Other tiny machines, called ion channels, also embedded within membranes, are like the apartment building's faucets: they harness the energy stored in this "uphill" process by allowing ions to rush back "downhill" across the cell membrane through the channels' open pores.
Such movements of ions into and out of a cell form the basis for the transmission of signals in the brain and heart as well as other tissues of the body that allow you to breathe, move, think, digest food and pretty much function in all respects.
But, while decades of research have illuminated a great deal about the structure and function of ion channels, ion pumps have remained stubbornly resistant to scientific inquiries.
Now, in the Jan. 21 issue of Proceedings of the National Academy of Sciences, researchers at The Rockefeller University report using palytoxin, a deadly coral-derived toxin, to pry open perhaps the ion pump's deepest secret: that it is essentially a more elaborate version of an ion channel.
"The 'pump as channel' model is actually a very simple way to look at the function of ion pumps," says lead author Pablo Artigas, Ph.D., a postdoctoral associate in David C. Gadsby's laboratory, adding that this latest research has revealed that "nature has once again figured out the simplest solution."
"Since the late 1950s, a handful of scientists have imagined pumps and channels as sharing some similarities, but this is the first time we've been able to establish this experimentally," says senior author Gadsby, Ph.D., head of the Laboratory of Cardiac and Membrane Physiology at Rockefeller. "By interfering with the pumps' normal conformational changes, the coral toxin essentially turns them into channels."
The researchers specifically studied the sodium/potassium pump, the most common (and arguably most important) of the human ion pumps. Its impaired activity is believed to underlie high blood pressure and it is the target of digoxin, one of the most widely prescribed drugs for heart disease. A closely related ion pump, the hydrogen/potassium pump, controls the production of stomach acid and is targeted by new antacid drugs, such as Prilosec.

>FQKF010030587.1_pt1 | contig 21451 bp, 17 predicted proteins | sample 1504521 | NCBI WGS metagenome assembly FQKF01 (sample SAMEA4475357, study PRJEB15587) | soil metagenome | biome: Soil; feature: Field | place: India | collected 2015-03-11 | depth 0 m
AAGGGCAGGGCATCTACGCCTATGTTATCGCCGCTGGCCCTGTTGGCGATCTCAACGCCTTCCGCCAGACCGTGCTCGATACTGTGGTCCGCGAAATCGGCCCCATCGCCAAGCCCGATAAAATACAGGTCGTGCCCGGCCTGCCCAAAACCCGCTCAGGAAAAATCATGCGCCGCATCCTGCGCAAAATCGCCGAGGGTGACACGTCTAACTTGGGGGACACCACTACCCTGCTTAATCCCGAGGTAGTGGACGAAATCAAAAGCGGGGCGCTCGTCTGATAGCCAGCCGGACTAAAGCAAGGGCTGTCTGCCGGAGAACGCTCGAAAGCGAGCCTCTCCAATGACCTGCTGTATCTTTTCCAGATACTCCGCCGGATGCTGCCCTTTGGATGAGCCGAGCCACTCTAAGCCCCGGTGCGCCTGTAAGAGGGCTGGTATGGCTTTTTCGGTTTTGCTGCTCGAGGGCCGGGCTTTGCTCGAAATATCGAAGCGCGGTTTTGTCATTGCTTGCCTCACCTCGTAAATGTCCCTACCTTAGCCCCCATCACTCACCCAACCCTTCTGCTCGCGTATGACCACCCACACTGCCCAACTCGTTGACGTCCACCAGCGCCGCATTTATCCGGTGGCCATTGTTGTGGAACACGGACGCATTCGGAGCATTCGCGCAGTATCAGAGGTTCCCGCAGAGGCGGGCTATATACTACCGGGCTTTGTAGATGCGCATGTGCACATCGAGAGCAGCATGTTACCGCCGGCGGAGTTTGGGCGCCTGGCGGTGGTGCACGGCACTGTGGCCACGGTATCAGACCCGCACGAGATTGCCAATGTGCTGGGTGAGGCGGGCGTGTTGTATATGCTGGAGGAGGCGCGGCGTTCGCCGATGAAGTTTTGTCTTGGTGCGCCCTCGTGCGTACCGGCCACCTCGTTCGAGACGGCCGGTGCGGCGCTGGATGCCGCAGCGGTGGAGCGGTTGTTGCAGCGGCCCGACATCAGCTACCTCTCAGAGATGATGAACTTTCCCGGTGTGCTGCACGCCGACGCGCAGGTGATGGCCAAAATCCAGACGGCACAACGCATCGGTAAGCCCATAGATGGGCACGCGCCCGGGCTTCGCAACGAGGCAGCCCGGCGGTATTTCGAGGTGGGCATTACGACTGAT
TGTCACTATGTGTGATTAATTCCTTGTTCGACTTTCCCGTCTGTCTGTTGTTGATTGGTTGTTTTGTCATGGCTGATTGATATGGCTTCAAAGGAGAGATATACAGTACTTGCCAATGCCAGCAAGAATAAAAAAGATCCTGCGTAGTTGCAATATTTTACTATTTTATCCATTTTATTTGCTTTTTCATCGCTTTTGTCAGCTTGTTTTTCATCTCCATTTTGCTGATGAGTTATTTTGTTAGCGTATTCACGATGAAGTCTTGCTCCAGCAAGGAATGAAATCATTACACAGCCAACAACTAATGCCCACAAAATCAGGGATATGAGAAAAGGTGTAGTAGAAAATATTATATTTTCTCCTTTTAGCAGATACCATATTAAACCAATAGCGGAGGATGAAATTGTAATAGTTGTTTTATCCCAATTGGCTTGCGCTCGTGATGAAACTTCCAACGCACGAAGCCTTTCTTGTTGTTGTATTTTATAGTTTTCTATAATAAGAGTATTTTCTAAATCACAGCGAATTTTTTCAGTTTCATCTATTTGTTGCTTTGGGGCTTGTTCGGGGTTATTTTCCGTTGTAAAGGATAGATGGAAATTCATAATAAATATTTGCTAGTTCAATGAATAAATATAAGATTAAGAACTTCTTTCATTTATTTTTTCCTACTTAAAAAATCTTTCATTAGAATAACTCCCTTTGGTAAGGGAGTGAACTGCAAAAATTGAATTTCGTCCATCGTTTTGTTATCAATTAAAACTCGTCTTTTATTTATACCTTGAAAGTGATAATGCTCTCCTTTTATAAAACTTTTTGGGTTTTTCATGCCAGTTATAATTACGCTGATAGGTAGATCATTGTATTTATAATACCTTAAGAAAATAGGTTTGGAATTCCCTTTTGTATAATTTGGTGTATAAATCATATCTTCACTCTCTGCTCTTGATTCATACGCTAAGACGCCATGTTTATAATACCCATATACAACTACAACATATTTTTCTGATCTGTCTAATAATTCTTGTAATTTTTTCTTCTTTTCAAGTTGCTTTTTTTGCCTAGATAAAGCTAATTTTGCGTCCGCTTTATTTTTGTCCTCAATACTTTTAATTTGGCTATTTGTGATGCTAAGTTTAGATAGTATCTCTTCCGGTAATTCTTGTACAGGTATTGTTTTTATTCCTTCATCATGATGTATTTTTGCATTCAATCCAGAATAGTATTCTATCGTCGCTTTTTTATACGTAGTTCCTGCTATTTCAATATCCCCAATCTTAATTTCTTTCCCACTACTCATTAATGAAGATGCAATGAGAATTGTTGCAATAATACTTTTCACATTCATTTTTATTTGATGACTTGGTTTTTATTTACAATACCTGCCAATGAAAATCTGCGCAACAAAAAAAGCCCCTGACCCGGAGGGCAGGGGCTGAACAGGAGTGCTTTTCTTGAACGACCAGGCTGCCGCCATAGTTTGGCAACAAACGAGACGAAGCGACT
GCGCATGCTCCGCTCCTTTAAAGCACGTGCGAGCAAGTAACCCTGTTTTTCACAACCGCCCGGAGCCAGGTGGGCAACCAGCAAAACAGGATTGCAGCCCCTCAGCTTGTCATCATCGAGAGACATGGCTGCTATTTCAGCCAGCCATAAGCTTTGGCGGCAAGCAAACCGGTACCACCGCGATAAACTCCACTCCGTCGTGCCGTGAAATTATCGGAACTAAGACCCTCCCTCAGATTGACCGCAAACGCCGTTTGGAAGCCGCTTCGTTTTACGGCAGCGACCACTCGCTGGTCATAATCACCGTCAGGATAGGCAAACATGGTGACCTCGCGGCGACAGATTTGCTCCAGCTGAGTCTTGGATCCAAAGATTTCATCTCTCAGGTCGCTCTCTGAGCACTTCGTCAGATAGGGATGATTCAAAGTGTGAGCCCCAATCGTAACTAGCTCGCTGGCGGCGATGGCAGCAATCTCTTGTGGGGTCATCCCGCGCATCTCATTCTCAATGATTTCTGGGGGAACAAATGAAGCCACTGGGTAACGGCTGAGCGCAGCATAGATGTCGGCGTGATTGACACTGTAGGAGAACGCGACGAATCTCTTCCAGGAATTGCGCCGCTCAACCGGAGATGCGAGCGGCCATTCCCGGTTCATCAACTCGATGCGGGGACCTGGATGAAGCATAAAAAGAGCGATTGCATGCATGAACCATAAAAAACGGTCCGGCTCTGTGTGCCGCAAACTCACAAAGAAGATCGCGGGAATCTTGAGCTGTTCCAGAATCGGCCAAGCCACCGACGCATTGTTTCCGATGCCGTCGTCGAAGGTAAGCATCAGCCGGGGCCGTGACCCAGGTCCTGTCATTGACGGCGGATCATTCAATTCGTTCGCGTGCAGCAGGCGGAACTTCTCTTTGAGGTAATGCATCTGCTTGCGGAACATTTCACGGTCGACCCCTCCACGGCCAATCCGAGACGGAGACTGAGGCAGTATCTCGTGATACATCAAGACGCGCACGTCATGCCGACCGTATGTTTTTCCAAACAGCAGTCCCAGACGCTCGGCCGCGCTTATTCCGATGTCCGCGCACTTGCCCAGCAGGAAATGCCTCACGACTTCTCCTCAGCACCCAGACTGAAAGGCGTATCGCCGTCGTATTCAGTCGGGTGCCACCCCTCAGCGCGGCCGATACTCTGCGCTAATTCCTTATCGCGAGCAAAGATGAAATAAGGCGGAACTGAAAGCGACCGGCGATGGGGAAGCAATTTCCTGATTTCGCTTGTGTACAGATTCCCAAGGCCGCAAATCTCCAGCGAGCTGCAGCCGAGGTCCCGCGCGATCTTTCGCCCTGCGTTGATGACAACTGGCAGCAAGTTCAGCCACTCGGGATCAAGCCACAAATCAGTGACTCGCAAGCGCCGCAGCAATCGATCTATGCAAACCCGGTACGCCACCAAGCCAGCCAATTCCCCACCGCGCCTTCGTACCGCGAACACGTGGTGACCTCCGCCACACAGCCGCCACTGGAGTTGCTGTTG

A better understanding of the molecular workings of ion pumps may ultimately pave the way for better treatments for hypertension and heart failure, and possibly other disorders.
"We hope that palytoxin will give us a more detailed picture of the molecular mechanisms underlying the function of one of our body's most essential and remarkable microscopic machines - the sodium/potassium pump," says Gadsby.
Gated community of the cell
Unlike ion channels, which permit the flow of just one specific type of ion, most ion pumps transport different kinds of ions in opposite directions across cell membranes. The sodium/potassium pump, for example, passes three sodium ions out of the cell for every two potassium ions pumped into the cell.
Just how this "uphill" ion exchange is accomplished without "downhill" leakage was first proposed in the late 1950s in the "alternating-access" model, which hypothesized that ion pumps might allow the entrance and exit of ions at only one side of the membrane at a time, rather like a revolving door. In this model, a pump acts like an ion channel with two gates, one at either end, that are constrained to open alternately but never at the same time - one gate must close before the other can open. But no concrete evidence in favor of this four-decade-old model existed - until now.